Which brings us again, after this long way about, to Jane Austen and her novels, and that troublesome question about them. She was great and they were beautiful, because she and they were honest, and dealt with nature nearly a hundred years ago as realism deals with it to-day. Realism is nothing more and nothing less than the truthful treatment of material, and Jane Austen was the first and the last of the English novelists to treat material with entire truthfulness. Because she did this, she remains the most artistic of the English novelists, and alone worthy to be matched with the great Scandinavian and Slavic and Latin artists. It is not a question of intellect, or not wholly that. The English have mind enough; but they have not taste enough; or, rather, their taste has been perverted by their false criticism, which is based upon personal preference, and not upon, principle; which instructs a man to think that what he likes is good, instead of teaching him first to distinguish what is good before he likes it. The art of fiction, as Jane Austen knew it, declined from her through Scott, and Bulwer, and Dickens, and Charlotte Bronte, and Thackeray, and even George Eliot, because the mania of romanticism had seized upon all Europe, and these great writers could not escape the taint of their time; but it has shown few signs of recovery in England, because English criticism, in the presence of the Continental masterpieces, has continued provincial and special and personal, and has expressed a love and a hate which had to do with the quality of the artist rather than the character of his work. It was inevitable that in their time the English romanticists should treat, as Senor Valdes says, "the barbarous customs of the Middle Ages, softening and distorting them, as Walter Scott and his kind did;" that they should "devote themselves to falsifying nature, refining and subtilizing sentiment, and modifying psychology after their own fancy," like Bulwer and Dickens, as well as like Rousseau and Madame de Stael, not to mention Balzac, the worst of all that sort at his worst. This was the natural course of the disease; but it really seems as if it were their criticism that was to blame for the rest: not, indeed, for the performance of this writer or that, for criticism can never affect the actual doing of a thing; but for the esteem in which this writer or that is held through the perpetuation of false ideals. The only observer of English middle-class life since Jane Austen worthy to be named with her was not George Eliot, who was first ethical and then artistic, who transcended her in everything but the form and method most essential to art, and there fell hopelessly below her. It was Anthony Trollope who was most like her in simple honesty and instinctive truth, as unphilosophized as the light of common day; but he was so warped from a wholesome ideal as to wish at times to be like Thackeray, and to stand about in his scene, talking it over with his hands in his pockets, interrupting the action, and spoiling the illusion in which alone the truth of art resides. Mainly, his instinct was too much for his ideal, and with a low view of life in its civic relations and a thoroughly bourgeois soul, he yet produced works whose beauty is surpassed only by the effect of a more poetic writer in the novels of Thomas Hardy. Yet if a vote of English criticism even at this late day, when all Continental Europe has the light of aesthetic truth, could be taken, the majority against these artists would be overwhelmingly in favor of a writer who had so little artistic sensibility, that he never hesitated on any occasion, great or small, to make a foray among his characters, and catch them up to show them to the reader and tell him how beautiful or ugly they were; and cry out over their amazing properties.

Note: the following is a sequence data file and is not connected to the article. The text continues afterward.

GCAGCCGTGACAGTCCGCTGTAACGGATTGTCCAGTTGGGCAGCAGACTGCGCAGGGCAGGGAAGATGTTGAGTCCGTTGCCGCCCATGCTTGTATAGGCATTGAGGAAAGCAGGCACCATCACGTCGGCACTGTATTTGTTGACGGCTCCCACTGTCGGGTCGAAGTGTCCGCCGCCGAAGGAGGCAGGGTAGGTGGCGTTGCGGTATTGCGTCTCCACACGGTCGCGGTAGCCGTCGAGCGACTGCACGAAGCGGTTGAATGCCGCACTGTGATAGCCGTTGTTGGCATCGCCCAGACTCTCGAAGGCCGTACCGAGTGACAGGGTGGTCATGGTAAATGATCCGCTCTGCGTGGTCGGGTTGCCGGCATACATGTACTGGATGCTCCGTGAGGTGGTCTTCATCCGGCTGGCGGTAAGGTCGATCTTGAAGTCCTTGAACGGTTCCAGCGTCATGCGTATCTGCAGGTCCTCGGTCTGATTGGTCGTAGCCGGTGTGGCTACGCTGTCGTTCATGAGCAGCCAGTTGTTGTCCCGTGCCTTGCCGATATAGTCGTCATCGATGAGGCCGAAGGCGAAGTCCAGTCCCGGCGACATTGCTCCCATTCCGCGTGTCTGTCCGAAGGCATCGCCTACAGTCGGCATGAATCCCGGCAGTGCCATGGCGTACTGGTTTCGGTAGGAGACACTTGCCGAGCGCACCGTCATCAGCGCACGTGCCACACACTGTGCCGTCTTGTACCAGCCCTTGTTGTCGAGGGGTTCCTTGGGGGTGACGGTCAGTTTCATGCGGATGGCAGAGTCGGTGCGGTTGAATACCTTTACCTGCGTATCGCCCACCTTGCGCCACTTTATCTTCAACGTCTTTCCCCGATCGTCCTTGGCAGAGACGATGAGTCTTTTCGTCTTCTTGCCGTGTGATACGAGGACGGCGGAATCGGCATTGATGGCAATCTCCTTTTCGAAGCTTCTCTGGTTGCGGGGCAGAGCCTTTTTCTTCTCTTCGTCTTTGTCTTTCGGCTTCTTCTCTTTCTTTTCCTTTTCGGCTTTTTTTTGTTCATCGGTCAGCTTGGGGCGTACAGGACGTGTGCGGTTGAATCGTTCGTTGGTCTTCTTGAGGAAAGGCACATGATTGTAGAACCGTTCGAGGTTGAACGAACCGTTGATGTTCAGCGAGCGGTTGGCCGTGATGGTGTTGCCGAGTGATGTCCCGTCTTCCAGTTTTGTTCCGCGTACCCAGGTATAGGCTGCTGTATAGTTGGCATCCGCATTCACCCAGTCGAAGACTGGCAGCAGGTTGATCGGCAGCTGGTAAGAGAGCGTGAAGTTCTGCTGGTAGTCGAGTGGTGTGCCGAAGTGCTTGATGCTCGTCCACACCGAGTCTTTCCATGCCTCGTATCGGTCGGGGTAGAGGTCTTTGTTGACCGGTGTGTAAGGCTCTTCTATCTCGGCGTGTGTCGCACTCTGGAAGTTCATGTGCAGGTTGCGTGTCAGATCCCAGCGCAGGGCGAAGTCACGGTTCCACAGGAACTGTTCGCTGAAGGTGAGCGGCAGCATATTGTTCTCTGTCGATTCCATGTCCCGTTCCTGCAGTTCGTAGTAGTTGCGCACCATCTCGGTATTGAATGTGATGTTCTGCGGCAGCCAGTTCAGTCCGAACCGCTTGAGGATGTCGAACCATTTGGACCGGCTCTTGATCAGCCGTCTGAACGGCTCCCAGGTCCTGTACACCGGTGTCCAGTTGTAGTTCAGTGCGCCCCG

"How few materials," says Emerson, "are yet used by our arts! The mass of creatures and of qualities are still hid and expectant," and to break new ground is still one of the uncommonest and most heroic of the virtues. The artists are not alone to blame for the timidity that keeps them in the old furrows of the worn-out fields; most of those whom they live to please, or live by pleasing, prefer to have them remain there; it wants rare virtue to appreciate what is new, as well as to invent it; and the "easy things to understand" are the conventional things. This is why the ordinary English novel, with its hackneyed plot, scenes, and figures, is more comfortable to the ordinary American than an American novel, which deals, at its worst, with comparatively new interests and motives. To adjust one's self to the enjoyment of these costs an intellectual effort, and an intellectual effort is what no ordinary person likes to make. It is only the extraordinary person who can say, with Emerson: "I ask not for the great, the remote, the romantic . . . . I embrace the common; I sit at the feet of the familiar and the low . . . . Man is surprised to find that things near are not less beautiful and wondrous than things remote . . . . The perception of the worth of the vulgar is fruitful in discoveries . . . . The foolish man wonders at the unusual, but the wise man at the usual . . . . To-day always looks mean to the thoughtless; but to-day is a king in disguise . . . . Banks and tariffs, the newspaper and caucus, Methodism and Unitarianism, are flat and dull to dull people, but rest on the same foundations of wonder as the town of Troy and the temple of Delphos."